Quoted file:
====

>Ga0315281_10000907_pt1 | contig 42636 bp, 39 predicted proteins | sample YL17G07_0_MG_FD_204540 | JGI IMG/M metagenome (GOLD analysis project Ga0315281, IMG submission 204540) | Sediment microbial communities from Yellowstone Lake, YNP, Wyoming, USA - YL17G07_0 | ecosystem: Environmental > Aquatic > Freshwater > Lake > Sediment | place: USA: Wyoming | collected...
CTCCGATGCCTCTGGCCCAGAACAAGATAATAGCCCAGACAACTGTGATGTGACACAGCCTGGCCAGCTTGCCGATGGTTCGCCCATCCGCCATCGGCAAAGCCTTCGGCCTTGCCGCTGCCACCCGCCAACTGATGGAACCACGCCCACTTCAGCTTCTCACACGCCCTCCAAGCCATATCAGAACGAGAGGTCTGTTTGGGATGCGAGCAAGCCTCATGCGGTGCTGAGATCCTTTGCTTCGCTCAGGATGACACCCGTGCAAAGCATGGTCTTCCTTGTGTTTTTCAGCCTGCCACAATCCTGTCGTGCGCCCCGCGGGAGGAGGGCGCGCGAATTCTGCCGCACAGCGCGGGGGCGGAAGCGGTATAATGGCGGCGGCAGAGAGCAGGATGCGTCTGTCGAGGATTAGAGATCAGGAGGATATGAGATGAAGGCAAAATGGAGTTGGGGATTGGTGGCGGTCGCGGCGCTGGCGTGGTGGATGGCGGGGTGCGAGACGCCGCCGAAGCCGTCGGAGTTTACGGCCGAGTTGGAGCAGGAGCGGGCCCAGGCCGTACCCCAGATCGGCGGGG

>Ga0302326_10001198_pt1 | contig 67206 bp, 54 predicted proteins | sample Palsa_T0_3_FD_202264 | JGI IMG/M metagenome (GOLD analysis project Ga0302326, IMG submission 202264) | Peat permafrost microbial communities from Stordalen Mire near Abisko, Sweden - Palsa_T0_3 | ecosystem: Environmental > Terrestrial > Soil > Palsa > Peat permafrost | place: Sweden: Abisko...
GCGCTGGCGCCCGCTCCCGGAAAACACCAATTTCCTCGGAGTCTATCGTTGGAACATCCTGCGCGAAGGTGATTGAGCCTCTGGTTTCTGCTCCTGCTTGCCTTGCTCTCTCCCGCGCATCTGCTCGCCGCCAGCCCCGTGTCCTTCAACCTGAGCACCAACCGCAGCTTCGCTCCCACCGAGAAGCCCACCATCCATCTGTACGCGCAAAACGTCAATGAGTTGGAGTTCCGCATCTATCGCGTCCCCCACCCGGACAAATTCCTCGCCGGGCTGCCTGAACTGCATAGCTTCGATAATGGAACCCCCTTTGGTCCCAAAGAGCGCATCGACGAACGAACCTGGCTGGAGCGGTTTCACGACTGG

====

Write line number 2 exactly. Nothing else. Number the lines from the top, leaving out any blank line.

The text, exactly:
CTCCGATGCCTCTGGCCCAGAACAAGATAATAGCCCAGACAACTGTGATGTGACACAGCCTGGCCAGCTTGCCGATGGTTCGCCCATCCGCCATCGGCAAAGCCTTCGGCCTTGCCGCTGCCACCCGCCAACTGATGGAACCACGCCCACTTCAGCTTCTCACACGCCCTCCAAGCCATATCAGAACGAGAGGTCTGTTTGGGATGCGAGCAAGCCTCATGCGGTGCTGAGATCCTTTGCTTCGCTCAGGATGACACCCGTGCAAAGCATGGTCTTCCTTGTGTTTTTCAGCCTGCCACAATCCTGTCGTGCGCCCCGCGGGAGGAGGGCGCGCGAATTCTGCCGCACAGCGCGGGGGCGGAAGCGGTATAATGGCGGCGGCAGAGAGCAGGATGCGTCTGTCGAGGATTAGAGATCAGGAGGATATGAGATGAAGGCAAAATGGAGTTGGGGATTGGTGGCGGTCGCGGCGCTGGCGTGGTGGATGGCGGGGTGCGAGACGCCGCCGAAGCCGTCGGAGTTTACGGCCGAGTTGGAGCAGGAGCGGGCCCAGGCCGTACCCCAGATCGGCGGGG